Thomas Howard wrote an excellent book about what ultimately are the only two viable visions of our lives. He called it Chance or the Dance. Whenever we recite the creed, proclaiming our faith in God, the Father almighty, and in Jesus Christ His only Son our Lord, and in the Holy Spirit, we announce that we believe in the Dance.
February 10, 2019
When I was in high school, my favorite subjects were the sciences. When I got to college, although I still loved science, a chemistry course made me realize that a career in that field wasn’t for me. We had a four hour chemistry lab one day a week, during which we were given an experiment to do. Four hours straight of meticulously measuring out chemicals, mixing them in precise proportions, heating them for just the right amount of time, knowing that if you were the slightest bit off with any of this, it would all be for nothing—it was more than I could bear.
Maybe you’ve had an analogous experience with cooking. There’s a bit more leeway in putting together a recipe, but accidentally leaving out an essential ingredient or putting in a little too much can lead to unhappy results. I can still remember my mother’s having grown old and tired of making her own stuffing for Thanksgiving dinner and deciding to try Stovetop, a packaged stuffing mix, instead. Hers was my favorite and still is, so I was disappointed even before trying the new recipe. When I did try it, I told her it tasted like wet bread. She told me to shut up and eat it. A while later, having gone into the kitchen to get something, she returned laughing with a packet of seasoning in her hand. She had forgotten to add it to the stuffing. It was wet bread.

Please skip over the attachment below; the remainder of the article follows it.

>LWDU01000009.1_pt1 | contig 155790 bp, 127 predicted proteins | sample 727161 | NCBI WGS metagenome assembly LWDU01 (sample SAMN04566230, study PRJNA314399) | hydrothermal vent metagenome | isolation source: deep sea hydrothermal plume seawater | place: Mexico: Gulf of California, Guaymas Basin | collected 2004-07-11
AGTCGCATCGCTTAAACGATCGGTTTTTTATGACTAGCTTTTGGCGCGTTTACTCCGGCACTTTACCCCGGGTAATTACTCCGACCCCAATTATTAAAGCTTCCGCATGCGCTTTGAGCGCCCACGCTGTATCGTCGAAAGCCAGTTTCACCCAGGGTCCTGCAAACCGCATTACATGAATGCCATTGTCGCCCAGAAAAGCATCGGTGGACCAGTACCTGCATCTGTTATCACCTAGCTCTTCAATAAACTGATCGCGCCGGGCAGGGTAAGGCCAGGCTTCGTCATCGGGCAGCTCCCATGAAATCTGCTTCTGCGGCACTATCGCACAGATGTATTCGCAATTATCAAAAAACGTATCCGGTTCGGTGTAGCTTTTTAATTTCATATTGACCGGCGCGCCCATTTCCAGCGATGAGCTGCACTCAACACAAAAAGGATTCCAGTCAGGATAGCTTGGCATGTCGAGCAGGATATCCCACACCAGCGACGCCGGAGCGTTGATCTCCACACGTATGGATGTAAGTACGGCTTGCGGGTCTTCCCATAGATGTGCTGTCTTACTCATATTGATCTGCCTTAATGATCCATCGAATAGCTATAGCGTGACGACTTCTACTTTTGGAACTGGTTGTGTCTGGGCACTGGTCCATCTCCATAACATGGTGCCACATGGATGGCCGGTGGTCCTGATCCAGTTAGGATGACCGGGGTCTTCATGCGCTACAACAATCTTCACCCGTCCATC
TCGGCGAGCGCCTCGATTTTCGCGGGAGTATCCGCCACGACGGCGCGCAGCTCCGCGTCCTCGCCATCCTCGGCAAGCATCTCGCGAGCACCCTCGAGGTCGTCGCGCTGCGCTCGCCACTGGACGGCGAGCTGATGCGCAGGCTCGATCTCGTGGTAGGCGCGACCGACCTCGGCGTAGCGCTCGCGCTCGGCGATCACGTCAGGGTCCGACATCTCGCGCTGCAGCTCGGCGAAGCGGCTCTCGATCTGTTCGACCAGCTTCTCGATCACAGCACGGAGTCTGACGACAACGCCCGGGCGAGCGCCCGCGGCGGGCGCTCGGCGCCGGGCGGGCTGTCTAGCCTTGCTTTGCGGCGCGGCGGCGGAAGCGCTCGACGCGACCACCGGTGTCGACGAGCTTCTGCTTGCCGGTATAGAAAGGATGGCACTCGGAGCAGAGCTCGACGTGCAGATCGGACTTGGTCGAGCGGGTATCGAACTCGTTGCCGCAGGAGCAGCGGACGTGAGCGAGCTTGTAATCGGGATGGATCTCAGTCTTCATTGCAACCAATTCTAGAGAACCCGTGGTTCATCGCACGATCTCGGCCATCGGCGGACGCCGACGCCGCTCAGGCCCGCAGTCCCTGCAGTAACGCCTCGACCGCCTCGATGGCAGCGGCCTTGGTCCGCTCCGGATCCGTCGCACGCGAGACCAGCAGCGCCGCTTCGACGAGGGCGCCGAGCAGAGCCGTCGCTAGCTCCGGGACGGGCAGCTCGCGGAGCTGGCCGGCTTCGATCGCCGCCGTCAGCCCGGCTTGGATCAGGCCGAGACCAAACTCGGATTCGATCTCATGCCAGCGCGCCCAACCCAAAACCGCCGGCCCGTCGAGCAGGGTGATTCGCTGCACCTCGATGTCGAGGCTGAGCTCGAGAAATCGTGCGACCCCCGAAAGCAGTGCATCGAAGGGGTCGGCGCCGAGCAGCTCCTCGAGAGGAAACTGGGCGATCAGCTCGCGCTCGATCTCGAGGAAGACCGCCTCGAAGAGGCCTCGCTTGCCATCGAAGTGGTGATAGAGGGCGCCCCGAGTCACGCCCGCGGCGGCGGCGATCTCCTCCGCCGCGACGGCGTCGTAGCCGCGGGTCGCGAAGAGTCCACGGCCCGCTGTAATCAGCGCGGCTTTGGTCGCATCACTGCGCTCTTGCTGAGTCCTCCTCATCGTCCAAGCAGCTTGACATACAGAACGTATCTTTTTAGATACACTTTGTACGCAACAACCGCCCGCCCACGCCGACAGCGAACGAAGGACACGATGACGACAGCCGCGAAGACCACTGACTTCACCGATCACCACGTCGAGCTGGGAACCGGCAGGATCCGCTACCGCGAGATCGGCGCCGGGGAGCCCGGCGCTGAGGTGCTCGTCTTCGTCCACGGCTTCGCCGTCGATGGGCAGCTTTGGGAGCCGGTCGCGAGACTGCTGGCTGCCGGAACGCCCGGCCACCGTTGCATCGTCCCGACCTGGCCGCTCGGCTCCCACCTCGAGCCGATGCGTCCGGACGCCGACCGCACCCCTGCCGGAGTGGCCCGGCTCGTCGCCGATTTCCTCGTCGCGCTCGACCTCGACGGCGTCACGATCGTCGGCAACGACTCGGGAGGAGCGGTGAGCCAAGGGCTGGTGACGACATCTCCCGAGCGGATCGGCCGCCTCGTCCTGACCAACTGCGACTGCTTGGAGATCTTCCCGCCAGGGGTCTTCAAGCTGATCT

There’s a sense in which our relationship to God is like a chemistry experiment or a recipe. That is, there are essential ingredients to it, and if they’re left out, the result will be more or less flawed. Two essential ingredients are highlighted in today’s readings. In the first, the Prophet Isaiah has a vision of God surrounded by Seraphim, the highest rank of angels. Isaiah’s reaction is not, “Hey, this is really cool. How you doin’ God?” It’s “Woe is me, I am doomed! For I am a man of unclean lips, living among a people of unclean lips.” But God has one of the Seraphim touch Isaiah’s mouth with a burning ember to cleanse him. So we have Isaiah’s humility, contrition and fear of the Lord on the one hand, and on the other, God’s power and mercy and love.
In the second reading, St. Paul looks back on his dismal past, calling himself the least of the Apostles, not even fit to be called an Apostle, because he persecuted Christians. But by the grace of God, he says, he was saved and transformed. We can easily imagine Paul singing, “Amazing grace, how sweet the sound, that saved a wretch like me.” There it is again: Paul’s humility and contrition; God’s power and mercy and love.
In the Gospel, Peter, who has seen Jesus’ miracles before, is struck in a new way by a miraculous catch of fish. He’s a fisherman and knows what is possible in the Sea of Galilee (also known as the Lake of Gennesaret). He knows what he has just seen is impossible; and his reaction? “Depart from me, Lord, for I am a sinful man?” Jesus’ response: “Do not be afraid; from now on you will be catching men”--again, Peter’s humility, awe, and contrition; God’s power and mercy and love.
It’s the first set of ingredients in the recipe, the ones on our side, that enable us to really appreciate the second set. If ours are left out, we’re liable either to undervalue or trivialize God’s mercy, or not to seek it or recognize it at all. Call it the science or the art of our relationship with God. Either way, if any major ingredient is left out, the result will not be what it should be. Nothing is ever left out on God’s side. The problem is always ours. Unless we recognize our problem, God can’t help us, and if God can’t help us, we’ve really got a problem.
- 4th Sunday of the Year (C)
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- Deacon Frank Hartmann (Died 11/27/2018)
- Thanksgiving: Nov. 22, 2018
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- Christmas 2016
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- The Dedication of St. John Lateran Basilica in Rome: Nov. 9